How to Take Sharp Landscape Photos

A few years ago, I wrote an article on how to take sharp landscape photos, since sometimes, getting the sharpest result can be a bit harder than we think. Reviewing the images on a larger display, like a computer, we can realize that the sharpness of our pics are not as good as we have thought on the field looking at the LCD screen of the camera. Here are some tips how to avoid blurry images…

1. Use a tripod

Using a tripod is really recommended when taking landscape photos. Even if you can hold the camera really steady, you can get blurry images in low lights or with a small aperture. You can boost your ISO to compensate and to be able to use higher shutter speed, however, it can lead to noisy images with loss of details. In low lights, for example in dawn or sunset, it’s virtually a must to use a tripod.

2. Turn off your VR/IS

Using a tripod, you’d better turn off your VR/IS (vibration reduction / image stabilizer), since it has an own vibration. When shooting from hands, it’s really useful, however, in this case, It’s totally useless and can lead to blurry images.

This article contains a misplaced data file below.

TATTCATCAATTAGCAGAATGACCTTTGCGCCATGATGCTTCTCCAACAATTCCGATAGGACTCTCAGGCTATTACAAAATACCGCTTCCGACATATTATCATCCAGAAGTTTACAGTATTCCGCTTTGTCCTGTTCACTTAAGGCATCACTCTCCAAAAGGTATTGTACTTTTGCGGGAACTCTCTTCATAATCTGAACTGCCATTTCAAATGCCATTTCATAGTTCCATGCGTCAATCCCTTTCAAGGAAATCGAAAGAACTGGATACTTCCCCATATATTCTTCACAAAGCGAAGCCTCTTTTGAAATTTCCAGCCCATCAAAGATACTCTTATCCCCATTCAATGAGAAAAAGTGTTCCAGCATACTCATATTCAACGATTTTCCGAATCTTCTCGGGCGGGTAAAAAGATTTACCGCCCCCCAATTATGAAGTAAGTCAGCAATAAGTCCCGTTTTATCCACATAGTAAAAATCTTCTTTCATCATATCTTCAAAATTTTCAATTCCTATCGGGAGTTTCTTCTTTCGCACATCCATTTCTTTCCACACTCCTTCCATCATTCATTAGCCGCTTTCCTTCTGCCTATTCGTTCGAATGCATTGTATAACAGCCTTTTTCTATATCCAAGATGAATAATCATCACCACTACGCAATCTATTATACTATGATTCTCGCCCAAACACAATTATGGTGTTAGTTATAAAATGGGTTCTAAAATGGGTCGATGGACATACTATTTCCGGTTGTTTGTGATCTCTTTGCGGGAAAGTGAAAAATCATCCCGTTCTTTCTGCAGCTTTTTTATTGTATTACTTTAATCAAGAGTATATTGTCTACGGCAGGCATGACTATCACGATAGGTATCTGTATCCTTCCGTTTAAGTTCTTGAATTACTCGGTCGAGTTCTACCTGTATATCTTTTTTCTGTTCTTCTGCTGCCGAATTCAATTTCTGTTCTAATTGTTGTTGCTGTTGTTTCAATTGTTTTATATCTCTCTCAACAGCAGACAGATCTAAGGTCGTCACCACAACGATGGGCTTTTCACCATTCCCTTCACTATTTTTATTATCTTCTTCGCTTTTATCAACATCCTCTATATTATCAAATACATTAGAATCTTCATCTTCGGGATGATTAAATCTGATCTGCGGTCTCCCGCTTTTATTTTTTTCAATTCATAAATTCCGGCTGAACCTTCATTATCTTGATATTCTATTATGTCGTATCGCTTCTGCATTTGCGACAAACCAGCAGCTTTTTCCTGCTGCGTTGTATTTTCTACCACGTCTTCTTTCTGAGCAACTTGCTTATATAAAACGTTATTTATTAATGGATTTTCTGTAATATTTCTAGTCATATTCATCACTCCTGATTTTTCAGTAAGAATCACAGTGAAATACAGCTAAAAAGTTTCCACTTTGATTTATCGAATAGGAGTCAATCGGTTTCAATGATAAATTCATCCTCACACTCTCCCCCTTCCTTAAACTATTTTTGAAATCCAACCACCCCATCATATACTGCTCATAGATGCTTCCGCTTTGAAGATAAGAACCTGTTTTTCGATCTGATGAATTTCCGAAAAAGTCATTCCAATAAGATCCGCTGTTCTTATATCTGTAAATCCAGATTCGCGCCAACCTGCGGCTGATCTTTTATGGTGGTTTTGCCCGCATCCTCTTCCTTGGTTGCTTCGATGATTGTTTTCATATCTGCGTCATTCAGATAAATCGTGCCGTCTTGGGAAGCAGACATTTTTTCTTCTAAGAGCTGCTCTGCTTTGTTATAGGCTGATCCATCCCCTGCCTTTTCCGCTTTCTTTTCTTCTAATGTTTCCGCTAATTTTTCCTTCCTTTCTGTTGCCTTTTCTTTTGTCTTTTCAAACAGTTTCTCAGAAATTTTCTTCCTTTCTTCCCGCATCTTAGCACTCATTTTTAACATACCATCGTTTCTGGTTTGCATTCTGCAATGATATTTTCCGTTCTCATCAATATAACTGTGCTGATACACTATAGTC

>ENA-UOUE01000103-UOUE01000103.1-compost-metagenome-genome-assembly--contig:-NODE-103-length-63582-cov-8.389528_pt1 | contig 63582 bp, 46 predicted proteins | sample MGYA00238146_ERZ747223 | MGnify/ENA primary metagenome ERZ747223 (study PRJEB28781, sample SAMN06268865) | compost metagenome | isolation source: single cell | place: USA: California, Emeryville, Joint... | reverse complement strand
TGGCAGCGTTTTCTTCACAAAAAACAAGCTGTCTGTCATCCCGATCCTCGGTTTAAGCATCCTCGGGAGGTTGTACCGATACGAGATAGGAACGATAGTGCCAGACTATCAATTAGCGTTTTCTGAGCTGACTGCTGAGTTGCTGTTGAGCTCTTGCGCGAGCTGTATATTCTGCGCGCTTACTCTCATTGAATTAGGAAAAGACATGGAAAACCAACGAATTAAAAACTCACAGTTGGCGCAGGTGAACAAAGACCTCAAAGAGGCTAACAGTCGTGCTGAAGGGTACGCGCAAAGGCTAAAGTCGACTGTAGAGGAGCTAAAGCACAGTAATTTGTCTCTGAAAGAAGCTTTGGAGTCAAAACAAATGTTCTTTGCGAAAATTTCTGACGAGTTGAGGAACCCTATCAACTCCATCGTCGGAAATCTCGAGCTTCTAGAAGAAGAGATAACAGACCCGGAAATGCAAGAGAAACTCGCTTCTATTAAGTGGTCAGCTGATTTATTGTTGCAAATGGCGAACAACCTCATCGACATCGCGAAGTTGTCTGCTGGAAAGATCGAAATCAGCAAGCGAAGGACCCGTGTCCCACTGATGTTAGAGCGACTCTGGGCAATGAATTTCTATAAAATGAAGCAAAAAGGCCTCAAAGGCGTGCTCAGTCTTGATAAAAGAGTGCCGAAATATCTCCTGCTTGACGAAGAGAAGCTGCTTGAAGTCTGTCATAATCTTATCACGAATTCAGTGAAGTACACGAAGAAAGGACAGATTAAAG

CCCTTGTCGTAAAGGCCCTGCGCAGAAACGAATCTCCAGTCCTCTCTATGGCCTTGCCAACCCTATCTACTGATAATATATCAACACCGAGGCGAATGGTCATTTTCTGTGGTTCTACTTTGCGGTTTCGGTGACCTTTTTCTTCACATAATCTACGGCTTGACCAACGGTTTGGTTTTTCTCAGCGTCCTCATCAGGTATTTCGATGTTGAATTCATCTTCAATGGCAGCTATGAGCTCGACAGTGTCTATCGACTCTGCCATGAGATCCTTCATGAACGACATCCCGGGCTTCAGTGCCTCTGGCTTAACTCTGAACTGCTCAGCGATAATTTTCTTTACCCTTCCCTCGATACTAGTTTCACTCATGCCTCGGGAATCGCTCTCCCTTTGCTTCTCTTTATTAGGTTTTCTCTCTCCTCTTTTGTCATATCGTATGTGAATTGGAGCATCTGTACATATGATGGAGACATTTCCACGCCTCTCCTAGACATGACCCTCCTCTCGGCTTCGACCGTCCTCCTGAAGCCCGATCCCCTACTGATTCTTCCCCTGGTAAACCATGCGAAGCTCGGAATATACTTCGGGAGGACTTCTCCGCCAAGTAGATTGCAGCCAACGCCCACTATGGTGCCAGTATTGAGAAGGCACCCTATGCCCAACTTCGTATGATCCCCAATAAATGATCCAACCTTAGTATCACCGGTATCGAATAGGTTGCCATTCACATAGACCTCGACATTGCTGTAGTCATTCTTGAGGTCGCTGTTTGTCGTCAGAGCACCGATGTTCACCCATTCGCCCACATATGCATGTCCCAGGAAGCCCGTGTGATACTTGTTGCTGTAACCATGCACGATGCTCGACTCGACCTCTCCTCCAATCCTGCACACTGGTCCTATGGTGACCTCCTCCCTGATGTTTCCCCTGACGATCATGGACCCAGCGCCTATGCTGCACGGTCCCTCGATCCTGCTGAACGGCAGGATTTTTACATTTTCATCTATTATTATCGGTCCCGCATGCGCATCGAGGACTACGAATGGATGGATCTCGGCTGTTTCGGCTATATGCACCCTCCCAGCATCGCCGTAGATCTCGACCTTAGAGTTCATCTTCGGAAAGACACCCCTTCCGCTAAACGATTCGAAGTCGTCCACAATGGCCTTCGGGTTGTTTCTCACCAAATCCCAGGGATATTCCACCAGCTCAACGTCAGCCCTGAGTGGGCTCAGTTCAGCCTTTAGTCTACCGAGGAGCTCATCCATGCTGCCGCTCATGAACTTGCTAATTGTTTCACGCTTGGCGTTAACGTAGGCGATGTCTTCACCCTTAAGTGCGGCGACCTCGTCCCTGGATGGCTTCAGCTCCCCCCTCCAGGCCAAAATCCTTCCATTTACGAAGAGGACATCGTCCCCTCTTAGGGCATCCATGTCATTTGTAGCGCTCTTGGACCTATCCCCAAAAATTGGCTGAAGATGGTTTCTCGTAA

3. Use a remote control or self-timer

Pressing the shutter button makes the camera shake a bit, so it’s recommended to use a remote control. If you don’t have any, it’s a perfect solution using the self-timer on your camera.

4. Choose the right aperture

As for zoom lenses, at the edges of the aperture range, you won’t get as sharp images as somewhere in the midrange. For example, if the aperture range of the lens is between f/4 and f/22 then you can get evidently sharper photos on f/8 or f/11 than on f/4, f/16 or f/22.

5. Lock up the mirror

In the case of DSLRs, when the mirror is getting locked up, it makes your camera shake a bit. Using this function, you can avoid this and you can get really sharp pictures. It’s really important and by now, when I shoot landscapes with a tripod and a remote control, it’s always a standard setting. On my Nikon camera, it’s called “Exposure delay mode”.


By following these simple steps, noticeably sharper photos can be taken. I hope this article was useful and always remember these points when shooting landscapes.

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Peter Ujvari is the editor and co-founder of Shutterture. He started dealing with photography in 2012. By now, he became a versatile photographer acting in different areas.

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